I’ve never brewed a Mexican-style lager in the vein of Corona or Modelo before, so this challenge started with some research. Corn is a key ingredient–but when I stopped by my local shop, they had just sold out of their last flaked corn (everyone else had the same recipe plans, I guess)! So, I took the suggestion to try a cereal mash with corn grits. This contingency plan apparently made all of the difference.

My recipe is based primarily on the Light Mexican Lager recipe in the May/June 2017 issue of Zymurgy (by Amahl Turczyn). The name for this recipe is an homage to the old provincial name for my part of California. It has little link with anything historical, because Alta California ceased to exist before German brewing techniques were widely adopted in Mexico…

This beer is going down as a legendary batch–I had fun brewing it with my dad (we rarely get to brew together because of the distance), and the beer tastes amazing. The cereal mash was a ton of work and substantially lengthened my brew day, but the results were worth it.

IMG_20190402_072248

White corn grits, ready to go into the cereal mash

Alta California Lager

  • 5.5 lbs. Barke pilsner malt (Weyermann)
  • 2 lbs. white corn grits
  • 1.5 lb. Vienna malt (Great Western)
  • 4 oz. rice hulls
  • 0.35 oz. Magnum hop pellets (13.2% alpha), 60 minute boil
  • 1 Whirlfloc tablet, 10 minute boil
  • 1 tsp. Fermax, 10 minute boil
  • 1 oz. Saaz hop pellets (3.5% alpha), 5 minute boil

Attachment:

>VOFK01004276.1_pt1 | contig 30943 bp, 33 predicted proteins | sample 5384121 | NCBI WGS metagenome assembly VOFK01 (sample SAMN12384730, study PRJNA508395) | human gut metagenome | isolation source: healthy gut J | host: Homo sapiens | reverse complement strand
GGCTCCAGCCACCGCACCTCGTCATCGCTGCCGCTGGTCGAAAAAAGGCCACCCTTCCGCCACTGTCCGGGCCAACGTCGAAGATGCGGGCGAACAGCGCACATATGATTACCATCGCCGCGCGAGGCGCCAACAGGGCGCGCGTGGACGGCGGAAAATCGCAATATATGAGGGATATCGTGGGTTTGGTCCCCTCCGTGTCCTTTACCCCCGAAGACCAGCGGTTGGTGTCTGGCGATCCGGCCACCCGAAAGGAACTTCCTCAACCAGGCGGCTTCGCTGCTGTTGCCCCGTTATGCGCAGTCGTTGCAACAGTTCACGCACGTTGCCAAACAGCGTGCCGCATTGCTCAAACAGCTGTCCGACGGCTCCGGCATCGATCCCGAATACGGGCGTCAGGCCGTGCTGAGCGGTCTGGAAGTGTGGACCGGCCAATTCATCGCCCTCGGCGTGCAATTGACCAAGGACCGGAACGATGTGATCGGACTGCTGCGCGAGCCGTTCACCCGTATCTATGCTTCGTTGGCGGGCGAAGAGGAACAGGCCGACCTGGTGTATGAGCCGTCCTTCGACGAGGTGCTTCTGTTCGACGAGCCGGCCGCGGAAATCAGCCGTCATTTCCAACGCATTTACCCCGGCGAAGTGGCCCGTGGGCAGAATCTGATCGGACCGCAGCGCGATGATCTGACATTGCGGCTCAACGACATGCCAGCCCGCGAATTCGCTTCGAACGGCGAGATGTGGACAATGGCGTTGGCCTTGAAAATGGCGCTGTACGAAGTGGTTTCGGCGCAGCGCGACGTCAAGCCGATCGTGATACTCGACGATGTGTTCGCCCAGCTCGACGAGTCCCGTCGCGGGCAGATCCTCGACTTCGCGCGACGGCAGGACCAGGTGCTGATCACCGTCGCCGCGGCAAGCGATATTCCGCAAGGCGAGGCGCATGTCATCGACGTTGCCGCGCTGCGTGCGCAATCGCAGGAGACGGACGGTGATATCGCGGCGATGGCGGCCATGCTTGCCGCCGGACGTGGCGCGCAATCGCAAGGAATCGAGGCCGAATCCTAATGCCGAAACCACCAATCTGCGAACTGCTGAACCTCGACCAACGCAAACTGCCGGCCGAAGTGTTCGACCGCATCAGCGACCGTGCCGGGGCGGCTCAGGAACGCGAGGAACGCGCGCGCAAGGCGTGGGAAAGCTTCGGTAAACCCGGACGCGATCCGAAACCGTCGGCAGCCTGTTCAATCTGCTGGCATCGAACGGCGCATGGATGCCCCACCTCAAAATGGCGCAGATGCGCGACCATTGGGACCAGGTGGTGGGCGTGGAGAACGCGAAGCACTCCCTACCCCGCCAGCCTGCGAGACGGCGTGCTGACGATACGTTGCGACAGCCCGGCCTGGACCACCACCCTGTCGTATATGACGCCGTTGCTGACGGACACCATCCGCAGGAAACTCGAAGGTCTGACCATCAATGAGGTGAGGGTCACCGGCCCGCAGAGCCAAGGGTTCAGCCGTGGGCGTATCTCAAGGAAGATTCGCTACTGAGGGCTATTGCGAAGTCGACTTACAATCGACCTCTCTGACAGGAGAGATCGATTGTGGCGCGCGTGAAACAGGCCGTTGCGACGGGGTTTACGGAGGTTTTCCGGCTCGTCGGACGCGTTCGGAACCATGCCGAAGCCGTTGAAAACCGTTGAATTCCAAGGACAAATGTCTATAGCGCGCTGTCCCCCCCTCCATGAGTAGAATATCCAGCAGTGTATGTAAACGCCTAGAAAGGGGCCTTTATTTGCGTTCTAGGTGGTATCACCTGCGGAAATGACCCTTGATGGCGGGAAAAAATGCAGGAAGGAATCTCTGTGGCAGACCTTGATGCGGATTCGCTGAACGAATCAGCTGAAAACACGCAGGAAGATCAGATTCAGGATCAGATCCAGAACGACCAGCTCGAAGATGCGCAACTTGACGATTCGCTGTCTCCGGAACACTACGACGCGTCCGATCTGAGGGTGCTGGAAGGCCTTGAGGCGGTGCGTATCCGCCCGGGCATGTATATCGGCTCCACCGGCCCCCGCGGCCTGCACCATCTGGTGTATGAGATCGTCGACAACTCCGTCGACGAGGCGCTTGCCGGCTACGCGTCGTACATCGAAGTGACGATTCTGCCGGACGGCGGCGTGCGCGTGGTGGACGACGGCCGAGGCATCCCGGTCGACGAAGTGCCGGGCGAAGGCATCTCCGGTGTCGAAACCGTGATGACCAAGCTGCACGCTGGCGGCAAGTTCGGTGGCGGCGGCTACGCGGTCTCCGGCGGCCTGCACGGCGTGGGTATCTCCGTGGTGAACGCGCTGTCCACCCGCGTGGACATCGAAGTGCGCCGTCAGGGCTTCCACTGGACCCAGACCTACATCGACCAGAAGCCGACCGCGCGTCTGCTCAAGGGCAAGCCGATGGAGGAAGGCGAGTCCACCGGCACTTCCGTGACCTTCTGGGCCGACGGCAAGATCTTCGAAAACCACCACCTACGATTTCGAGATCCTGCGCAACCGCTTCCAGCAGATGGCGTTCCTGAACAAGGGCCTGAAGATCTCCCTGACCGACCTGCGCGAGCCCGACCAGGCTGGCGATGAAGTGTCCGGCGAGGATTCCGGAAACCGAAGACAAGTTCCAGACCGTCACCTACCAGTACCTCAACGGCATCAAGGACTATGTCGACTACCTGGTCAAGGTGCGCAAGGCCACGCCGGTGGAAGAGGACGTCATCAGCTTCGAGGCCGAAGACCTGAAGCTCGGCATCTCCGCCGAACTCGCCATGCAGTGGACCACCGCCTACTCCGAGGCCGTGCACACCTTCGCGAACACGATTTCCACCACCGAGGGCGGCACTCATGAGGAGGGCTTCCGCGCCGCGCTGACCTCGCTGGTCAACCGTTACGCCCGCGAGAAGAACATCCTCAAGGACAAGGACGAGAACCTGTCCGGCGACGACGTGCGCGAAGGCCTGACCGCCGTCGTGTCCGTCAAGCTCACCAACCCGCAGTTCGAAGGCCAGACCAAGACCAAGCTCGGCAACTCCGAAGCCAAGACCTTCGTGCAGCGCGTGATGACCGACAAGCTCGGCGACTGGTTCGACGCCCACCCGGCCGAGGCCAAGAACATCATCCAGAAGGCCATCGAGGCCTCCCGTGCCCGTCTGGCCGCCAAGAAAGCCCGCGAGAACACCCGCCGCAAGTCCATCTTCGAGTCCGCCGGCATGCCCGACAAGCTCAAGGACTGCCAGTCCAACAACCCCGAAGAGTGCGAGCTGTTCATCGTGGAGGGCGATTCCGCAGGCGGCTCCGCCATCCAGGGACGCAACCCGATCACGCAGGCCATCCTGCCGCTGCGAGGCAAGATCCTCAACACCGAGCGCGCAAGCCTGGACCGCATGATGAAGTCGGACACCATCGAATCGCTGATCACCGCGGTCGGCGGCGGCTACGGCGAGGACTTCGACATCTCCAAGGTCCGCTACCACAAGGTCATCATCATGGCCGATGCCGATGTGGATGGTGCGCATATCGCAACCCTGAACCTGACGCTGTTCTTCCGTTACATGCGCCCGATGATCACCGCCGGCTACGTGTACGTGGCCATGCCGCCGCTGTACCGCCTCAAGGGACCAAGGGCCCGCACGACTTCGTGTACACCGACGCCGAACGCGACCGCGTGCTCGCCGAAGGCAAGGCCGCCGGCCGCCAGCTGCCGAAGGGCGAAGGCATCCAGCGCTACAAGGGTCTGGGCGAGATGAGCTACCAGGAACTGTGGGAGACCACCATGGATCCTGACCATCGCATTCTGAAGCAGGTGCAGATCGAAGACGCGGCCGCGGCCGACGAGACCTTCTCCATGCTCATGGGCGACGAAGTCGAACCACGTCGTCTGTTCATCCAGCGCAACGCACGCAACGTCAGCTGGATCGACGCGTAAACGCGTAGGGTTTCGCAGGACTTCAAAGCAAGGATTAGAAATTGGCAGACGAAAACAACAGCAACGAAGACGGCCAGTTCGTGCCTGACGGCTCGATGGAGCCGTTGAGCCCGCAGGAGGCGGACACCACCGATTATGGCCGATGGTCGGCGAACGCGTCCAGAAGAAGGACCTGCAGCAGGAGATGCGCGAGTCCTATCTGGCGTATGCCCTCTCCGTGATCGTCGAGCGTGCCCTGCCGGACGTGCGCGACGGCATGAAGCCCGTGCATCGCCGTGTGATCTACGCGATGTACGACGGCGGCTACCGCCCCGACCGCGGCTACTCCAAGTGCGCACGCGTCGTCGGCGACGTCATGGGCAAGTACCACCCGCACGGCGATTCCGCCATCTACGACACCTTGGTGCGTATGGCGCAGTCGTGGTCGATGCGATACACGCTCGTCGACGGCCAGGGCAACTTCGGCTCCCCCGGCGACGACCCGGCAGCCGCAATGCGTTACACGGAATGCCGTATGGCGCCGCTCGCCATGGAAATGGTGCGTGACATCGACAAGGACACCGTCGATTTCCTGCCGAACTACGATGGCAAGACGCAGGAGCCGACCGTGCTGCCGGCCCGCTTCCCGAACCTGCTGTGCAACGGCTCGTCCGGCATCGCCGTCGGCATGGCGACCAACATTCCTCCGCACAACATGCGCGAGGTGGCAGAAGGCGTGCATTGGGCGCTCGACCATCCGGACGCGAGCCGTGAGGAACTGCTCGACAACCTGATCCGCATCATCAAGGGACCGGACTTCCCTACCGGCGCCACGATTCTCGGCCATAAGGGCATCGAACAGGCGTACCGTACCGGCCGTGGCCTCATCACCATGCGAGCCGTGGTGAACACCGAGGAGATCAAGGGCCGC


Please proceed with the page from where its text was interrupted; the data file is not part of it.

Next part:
• 1 pkg. WLP940 Mexican Lager yeast (White Labs), prepared in 1.75 L starter

Target Parameters

  • 60 minute infusion mash with cereal mash, 152°, batch sparge
  • 1.055 o.g., 1.012 f.g., 5.7% abv, 44 IBU, 8 SRM
  • “Mexican lager water”, built from ~8.5 gallons of RO water with 1.5 g of calcium chloride, to hit ~13 ppm Ca and 23 ppm Cl, -9 RA

Procedure

  • This was a complicated brew session! Lots of moving parts, all happening at roughly the same time.
  • A few days in advance, I made a 1.75L starter, letting it ferment out and then cold-crashing. The supernate was decanted off before pitching.
  • My cereal mash procedure followed recommendations from Milk The Funk. I combined 0.5 lb. of the pilsner malt with the 2 lb. of white corn grits, adding water until things were at the right consistency. This was around a gallon of RO water. I added water until the grains approximated a “thin gruel” consistency, and held it at 158° for 5 minutes. Then, I heated the cereal mash to a boil, stirring constantly for 30 minutes. We added water as needed to keep it from getting too thick.
  • As the cereal mash was nearing its end, we started the main mash, using 3 gallons of RO water with ~0.5 g of CaCl, heated to 138°. We hit a mash temperature (for just the barley, exclusive of the barley and corn in the cereal mash) of 133°. I added 6 mL of 88% lactic acid, and then added in the near-boiling cereal mash. This brought the temperature up to 145°. I added another 0.5 gallon of water at near boiling to hit around 148.5°.
  • After 75 minutes, the mash was down to 143°. I added 1 gallon of water at 200° to bring the mash up to 149°. I let this sit for 15 more minutes, and then used an iodine test to check for conversion. Success! The mash was converted completely.